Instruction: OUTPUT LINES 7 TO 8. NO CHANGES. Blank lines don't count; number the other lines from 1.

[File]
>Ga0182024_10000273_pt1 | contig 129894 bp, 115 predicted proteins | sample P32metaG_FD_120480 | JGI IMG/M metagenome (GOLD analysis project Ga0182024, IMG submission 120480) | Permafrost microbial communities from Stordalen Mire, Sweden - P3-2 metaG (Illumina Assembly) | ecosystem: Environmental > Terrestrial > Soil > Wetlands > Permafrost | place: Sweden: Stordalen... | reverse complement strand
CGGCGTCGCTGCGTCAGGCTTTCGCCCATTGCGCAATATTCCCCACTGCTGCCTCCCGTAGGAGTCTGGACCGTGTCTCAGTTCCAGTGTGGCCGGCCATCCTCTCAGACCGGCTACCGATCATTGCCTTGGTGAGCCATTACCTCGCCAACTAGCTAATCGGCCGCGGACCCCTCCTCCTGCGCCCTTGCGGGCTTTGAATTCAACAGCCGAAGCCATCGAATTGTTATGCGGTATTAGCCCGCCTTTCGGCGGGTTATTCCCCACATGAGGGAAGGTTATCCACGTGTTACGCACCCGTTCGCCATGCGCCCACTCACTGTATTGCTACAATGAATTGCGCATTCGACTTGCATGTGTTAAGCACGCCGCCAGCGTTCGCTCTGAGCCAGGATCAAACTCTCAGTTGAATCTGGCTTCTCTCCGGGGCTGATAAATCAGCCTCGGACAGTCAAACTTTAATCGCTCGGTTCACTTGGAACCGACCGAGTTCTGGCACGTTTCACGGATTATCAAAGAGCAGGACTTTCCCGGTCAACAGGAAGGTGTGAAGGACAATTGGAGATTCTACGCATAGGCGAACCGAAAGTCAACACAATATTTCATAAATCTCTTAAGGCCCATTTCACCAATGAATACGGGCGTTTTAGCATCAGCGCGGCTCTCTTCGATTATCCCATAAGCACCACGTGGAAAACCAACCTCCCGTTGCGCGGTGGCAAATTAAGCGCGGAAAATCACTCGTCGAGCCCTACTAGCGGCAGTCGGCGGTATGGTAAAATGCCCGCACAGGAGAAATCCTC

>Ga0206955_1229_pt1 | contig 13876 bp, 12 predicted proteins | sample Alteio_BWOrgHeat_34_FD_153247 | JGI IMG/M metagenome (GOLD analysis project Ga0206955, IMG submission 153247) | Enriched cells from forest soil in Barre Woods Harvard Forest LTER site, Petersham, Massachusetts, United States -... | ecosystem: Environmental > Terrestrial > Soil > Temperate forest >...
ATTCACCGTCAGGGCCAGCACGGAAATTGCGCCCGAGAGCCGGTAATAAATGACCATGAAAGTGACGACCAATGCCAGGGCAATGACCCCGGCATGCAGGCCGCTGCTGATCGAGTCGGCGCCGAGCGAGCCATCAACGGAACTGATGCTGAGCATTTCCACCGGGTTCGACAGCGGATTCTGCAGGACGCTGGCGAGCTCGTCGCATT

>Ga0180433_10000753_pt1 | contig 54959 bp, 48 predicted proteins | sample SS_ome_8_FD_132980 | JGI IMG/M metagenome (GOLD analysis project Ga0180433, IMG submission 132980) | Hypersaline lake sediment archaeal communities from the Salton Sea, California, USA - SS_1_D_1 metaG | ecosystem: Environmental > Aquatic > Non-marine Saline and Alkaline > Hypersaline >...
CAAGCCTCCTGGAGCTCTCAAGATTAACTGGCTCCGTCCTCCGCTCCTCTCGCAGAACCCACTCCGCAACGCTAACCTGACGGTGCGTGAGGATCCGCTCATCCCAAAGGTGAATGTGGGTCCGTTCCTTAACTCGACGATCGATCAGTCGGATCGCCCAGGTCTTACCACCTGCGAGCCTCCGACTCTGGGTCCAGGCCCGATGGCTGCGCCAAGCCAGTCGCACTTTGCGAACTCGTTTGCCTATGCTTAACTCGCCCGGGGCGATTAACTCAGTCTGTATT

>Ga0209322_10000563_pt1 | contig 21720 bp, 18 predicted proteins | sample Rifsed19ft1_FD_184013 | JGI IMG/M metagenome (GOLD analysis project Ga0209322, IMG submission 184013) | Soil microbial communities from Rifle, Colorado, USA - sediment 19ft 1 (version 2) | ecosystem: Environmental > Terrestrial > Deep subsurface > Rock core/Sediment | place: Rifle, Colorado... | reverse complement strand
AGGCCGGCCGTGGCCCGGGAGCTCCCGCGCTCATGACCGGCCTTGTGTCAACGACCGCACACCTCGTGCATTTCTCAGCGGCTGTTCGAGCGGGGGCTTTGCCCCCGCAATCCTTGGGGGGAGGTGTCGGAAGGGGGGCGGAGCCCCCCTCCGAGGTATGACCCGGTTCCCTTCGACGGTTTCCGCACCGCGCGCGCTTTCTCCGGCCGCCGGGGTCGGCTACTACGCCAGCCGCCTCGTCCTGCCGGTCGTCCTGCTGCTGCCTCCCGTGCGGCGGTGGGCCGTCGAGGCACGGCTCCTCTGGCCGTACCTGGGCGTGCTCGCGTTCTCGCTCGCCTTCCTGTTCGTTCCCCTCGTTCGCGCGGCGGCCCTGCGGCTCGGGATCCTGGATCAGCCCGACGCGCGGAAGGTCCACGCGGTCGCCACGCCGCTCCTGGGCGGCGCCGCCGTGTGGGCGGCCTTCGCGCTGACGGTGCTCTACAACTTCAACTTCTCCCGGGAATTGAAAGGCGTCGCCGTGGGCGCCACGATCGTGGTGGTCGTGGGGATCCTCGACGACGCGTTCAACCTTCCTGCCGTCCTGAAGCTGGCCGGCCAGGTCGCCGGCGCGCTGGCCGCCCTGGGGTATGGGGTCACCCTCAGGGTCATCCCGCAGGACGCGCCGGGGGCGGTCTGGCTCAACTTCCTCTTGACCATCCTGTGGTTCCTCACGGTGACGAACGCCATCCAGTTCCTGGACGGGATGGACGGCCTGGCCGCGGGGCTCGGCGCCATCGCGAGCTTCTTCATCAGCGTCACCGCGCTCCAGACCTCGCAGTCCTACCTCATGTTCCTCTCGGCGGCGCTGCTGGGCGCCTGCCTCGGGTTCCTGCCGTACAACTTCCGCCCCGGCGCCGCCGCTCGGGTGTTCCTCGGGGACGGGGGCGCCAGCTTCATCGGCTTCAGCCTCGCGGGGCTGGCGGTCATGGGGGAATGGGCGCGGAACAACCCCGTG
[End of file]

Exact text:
>Ga0209322_10000563_pt1 | contig 21720 bp, 18 predicted proteins | sample Rifsed19ft1_FD_184013 | JGI IMG/M metagenome (GOLD analysis project Ga0209322, IMG submission 184013) | Soil microbial communities from Rifle, Colorado, USA - sediment 19ft 1 (version 2) | ecosystem: Environmental > Terrestrial > Deep subsurface > Rock core/Sediment | place: Rifle, Colorado... | reverse complement strand
AGGCCGGCCGTGGCCCGGGAGCTCCCGCGCTCATGACCGGCCTTGTGTCAACGACCGCACACCTCGTGCATTTCTCAGCGGCTGTTCGAGCGGGGGCTTTGCCCCCGCAATCCTTGGGGGGAGGTGTCGGAAGGGGGGCGGAGCCCCCCTCCGAGGTATGACCCGGTTCCCTTCGACGGTTTCCGCACCGCGCGCGCTTTCTCCGGCCGCCGGGGTCGGCTACTACGCCAGCCGCCTCGTCCTGCCGGTCGTCCTGCTGCTGCCTCCCGTGCGGCGGTGGGCCGTCGAGGCACGGCTCCTCTGGCCGTACCTGGGCGTGCTCGCGTTCTCGCTCGCCTTCCTGTTCGTTCCCCTCGTTCGCGCGGCGGCCCTGCGGCTCGGGATCCTGGATCAGCCCGACGCGCGGAAGGTCCACGCGGTCGCCACGCCGCTCCTGGGCGGCGCCGCCGTGTGGGCGGCCTTCGCGCTGACGGTGCTCTACAACTTCAACTTCTCCCGGGAATTGAAAGGCGTCGCCGTGGGCGCCACGATCGTGGTGGTCGTGGGGATCCTCGACGACGCGTTCAACCTTCCTGCCGTCCTGAAGCTGGCCGGCCAGGTCGCCGGCGCGCTGGCCGCCCTGGGGTATGGGGTCACCCTCAGGGTCATCCCGCAGGACGCGCCGGGGGCGGTCTGGCTCAACTTCCTCTTGACCATCCTGTGGTTCCTCACGGTGACGAACGCCATCCAGTTCCTGGACGGGATGGACGGCCTGGCCGCGGGGCTCGGCGCCATCGCGAGCTTCTTCATCAGCGTCACCGCGCTCCAGACCTCGCAGTCCTACCTCATGTTCCTCTCGGCGGCGCTGCTGGGCGCCTGCCTCGGGTTCCTGCCGTACAACTTCCGCCCCGGCGCCGCCGCTCGGGTGTTCCTCGGGGACGGGGGCGCCAGCTTCATCGGCTTCAGCCTCGCGGGGCTGGCGGTCATGGGGGAATGGGCGCGGAACAACCCCGTG